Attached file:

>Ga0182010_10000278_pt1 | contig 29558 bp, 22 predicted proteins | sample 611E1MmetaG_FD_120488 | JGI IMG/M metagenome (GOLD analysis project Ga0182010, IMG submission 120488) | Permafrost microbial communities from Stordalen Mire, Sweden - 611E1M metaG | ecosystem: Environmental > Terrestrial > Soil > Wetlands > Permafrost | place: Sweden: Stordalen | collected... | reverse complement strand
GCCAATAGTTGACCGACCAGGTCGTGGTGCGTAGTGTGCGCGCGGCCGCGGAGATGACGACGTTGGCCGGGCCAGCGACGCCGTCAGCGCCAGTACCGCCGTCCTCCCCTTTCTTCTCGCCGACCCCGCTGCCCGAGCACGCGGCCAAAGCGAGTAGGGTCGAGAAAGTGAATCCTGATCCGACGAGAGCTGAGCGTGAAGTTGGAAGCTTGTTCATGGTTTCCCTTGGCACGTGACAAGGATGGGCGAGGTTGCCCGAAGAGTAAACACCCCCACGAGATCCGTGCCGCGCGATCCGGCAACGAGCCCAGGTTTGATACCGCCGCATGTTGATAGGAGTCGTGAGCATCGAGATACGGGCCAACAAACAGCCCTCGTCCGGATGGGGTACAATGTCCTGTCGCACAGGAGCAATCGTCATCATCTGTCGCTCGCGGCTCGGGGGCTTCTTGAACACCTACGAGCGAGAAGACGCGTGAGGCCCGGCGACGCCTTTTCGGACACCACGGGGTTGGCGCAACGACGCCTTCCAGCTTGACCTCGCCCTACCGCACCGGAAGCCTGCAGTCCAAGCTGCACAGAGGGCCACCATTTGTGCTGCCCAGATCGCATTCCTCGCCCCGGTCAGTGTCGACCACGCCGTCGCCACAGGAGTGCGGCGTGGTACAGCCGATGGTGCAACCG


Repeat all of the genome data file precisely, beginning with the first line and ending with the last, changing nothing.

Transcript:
>Ga0182010_10000278_pt1 | contig 29558 bp, 22 predicted proteins | sample 611E1MmetaG_FD_120488 | JGI IMG/M metagenome (GOLD analysis project Ga0182010, IMG submission 120488) | Permafrost microbial communities from Stordalen Mire, Sweden - 611E1M metaG | ecosystem: Environmental > Terrestrial > Soil > Wetlands > Permafrost | place: Sweden: Stordalen | collected... | reverse complement strand
GCCAATAGTTGACCGACCAGGTCGTGGTGCGTAGTGTGCGCGCGGCCGCGGAGATGACGACGTTGGCCGGGCCAGCGACGCCGTCAGCGCCAGTACCGCCGTCCTCCCCTTTCTTCTCGCCGACCCCGCTGCCCGAGCACGCGGCCAAAGCGAGTAGGGTCGAGAAAGTGAATCCTGATCCGACGAGAGCTGAGCGTGAAGTTGGAAGCTTGTTCATGGTTTCCCTTGGCACGTGACAAGGATGGGCGAGGTTGCCCGAAGAGTAAACACCCCCACGAGATCCGTGCCGCGCGATCCGGCAACGAGCCCAGGTTTGATACCGCCGCATGTTGATAGGAGTCGTGAGCATCGAGATACGGGCCAACAAACAGCCCTCGTCCGGATGGGGTACAATGTCCTGTCGCACAGGAGCAATCGTCATCATCTGTCGCTCGCGGCTCGGGGGCTTCTTGAACACCTACGAGCGAGAAGACGCGTGAGGCCCGGCGACGCCTTTTCGGACACCACGGGGTTGGCGCAACGACGCCTTCCAGCTTGACCTCGCCCTACCGCACCGGAAGCCTGCAGTCCAAGCTGCACAGAGGGCCACCATTTGTGCTGCCCAGATCGCATTCCTCGCCCCGGTCAGTGTCGACCACGCCGTCGCCACAGGAGTGCGGCGTGGTACAGCCGATGGTGCAACCG